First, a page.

A delightful story, “Our night as an Uber driver — Using a $500,000 Rolls-Royce,” appears in the current issue of Car and Driver. One passage, in particular, reveals that the writer may have read Madmen. Either that, or the writer has arrived at sound public choice and political change analysis through reasoned examination:
In Uber’s mind, the company is Doing Good. In the eyes of the cabbies, their lunch is being eaten by a bunch of amateurs not subject to the same taxes and regulations. Most of their resistance has just saddled Uber with inconvenience. In Sacramento, bills are working their way toward the governor’s desk that hold ride-sharing drivers to the same background-check, fingerprinting, and insurance standards as cabbies, raising the barrier to entry for drivers. In Britain, Transport for London recently ruled in favor of Uber, concluding that a smartphone is not a taximeter, thus allowing the company to carry on by what seems like a technicality. Las Vegas, by contrast, has managed to keep ride-sharing companies out thus far, thanks to robust local regulations. Inevitably, ride-sharing services will win some battles, while taxi interests will win others. In most places, we imagine the playing field will even out as taxi drivers adopt the newcomers’ tech and the ride-sharing companies become entrenched interests themselves.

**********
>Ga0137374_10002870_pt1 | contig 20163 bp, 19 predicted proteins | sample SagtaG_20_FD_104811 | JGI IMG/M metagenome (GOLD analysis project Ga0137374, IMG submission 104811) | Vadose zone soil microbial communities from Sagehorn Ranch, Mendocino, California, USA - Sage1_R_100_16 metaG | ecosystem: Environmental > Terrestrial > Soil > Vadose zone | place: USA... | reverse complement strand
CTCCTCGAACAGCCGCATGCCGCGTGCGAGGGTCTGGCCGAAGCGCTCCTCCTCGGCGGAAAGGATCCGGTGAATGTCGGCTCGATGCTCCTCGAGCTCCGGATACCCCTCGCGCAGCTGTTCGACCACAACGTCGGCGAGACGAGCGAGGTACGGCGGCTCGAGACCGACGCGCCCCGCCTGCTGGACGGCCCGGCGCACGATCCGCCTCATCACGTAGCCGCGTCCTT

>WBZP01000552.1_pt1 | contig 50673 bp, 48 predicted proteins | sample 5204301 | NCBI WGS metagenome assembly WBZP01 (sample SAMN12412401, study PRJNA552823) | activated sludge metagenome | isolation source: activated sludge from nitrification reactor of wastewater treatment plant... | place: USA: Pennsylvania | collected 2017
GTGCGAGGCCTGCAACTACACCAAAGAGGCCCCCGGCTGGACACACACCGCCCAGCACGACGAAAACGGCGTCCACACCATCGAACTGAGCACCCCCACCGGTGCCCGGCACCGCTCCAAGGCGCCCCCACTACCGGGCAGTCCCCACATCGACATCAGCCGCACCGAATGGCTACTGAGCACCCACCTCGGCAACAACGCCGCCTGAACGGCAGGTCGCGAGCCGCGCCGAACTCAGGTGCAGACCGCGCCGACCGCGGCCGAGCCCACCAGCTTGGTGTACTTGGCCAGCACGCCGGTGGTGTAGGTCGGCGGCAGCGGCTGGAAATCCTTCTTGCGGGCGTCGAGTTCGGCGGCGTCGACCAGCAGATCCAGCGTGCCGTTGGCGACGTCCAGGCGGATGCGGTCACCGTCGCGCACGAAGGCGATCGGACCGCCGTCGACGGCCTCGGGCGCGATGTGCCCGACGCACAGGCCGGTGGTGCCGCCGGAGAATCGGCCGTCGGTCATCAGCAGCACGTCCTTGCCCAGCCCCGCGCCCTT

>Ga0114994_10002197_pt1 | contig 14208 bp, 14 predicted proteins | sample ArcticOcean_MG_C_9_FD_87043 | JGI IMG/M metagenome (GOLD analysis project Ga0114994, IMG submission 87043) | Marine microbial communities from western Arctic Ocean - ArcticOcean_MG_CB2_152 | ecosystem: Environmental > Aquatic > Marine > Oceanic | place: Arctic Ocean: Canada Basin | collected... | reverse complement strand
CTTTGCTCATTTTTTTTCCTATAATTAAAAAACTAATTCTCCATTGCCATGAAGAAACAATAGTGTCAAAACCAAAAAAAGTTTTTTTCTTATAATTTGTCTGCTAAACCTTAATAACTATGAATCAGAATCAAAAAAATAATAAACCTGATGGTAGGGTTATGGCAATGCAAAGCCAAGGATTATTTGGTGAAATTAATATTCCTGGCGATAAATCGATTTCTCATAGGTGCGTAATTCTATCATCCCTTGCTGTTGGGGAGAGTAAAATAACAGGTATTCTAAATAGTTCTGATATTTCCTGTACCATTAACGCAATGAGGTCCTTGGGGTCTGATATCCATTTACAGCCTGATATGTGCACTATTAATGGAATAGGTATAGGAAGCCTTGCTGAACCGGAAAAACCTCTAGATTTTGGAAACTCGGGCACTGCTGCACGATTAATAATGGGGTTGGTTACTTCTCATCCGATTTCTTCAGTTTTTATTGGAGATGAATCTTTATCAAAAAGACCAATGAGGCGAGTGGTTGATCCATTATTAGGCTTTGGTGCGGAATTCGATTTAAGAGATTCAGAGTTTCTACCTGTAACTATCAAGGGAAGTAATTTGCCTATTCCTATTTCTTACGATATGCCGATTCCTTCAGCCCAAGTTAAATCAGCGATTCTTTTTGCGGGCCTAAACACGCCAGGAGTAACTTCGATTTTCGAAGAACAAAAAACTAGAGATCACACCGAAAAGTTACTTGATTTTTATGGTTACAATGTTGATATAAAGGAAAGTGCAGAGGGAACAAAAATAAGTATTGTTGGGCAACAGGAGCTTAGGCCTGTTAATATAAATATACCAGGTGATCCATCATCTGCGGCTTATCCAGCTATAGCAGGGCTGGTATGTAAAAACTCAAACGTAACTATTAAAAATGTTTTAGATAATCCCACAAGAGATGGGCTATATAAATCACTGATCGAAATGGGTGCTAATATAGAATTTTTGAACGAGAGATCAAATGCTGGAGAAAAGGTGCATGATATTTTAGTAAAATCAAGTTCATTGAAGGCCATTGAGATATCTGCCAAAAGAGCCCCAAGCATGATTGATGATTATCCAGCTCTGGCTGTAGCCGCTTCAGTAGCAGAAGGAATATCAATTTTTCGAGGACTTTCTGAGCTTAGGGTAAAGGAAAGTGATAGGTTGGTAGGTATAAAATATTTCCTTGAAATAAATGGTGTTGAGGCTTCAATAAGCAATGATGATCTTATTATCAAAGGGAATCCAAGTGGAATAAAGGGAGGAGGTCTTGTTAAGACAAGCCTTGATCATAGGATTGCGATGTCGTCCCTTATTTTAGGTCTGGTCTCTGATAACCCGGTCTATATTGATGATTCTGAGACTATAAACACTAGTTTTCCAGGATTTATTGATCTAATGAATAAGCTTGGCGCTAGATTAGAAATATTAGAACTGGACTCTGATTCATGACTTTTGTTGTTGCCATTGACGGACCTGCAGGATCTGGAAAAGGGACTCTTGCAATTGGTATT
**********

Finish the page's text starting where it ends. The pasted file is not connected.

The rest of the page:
As if it were lifted from the implications of our Framework. Bravo, Car and Driver! Ditto on the closing, in which we pan out to the inevitable, and inevitably net positive, consequences of creative destruction.
Unlike Mark Antony, I didn’t come to bury the Caesar of the Peninsula. And if I didn’t come to praise it, I at least wanted to take its temperature. There’s been too much Travis Bickle–style lamentation on the rise of the tech tribe. Some of it happens to be thought-provoking reading, but a real rain isn’t going to come and wash anyone off the street. The fog will roll in, hang for a while, then burn off. That’s what happens in San Francisco, which will be something new again, likely something even more expensive next time than it is now. Whether that has anything to do with cars is anybody’s guess. There will always be Phantom money in The City, even if fewer and fewer people care what a Phantom actually is. It’s just a fancy Uber ride, after all. It’s a nice distraction. It’s not of consequence.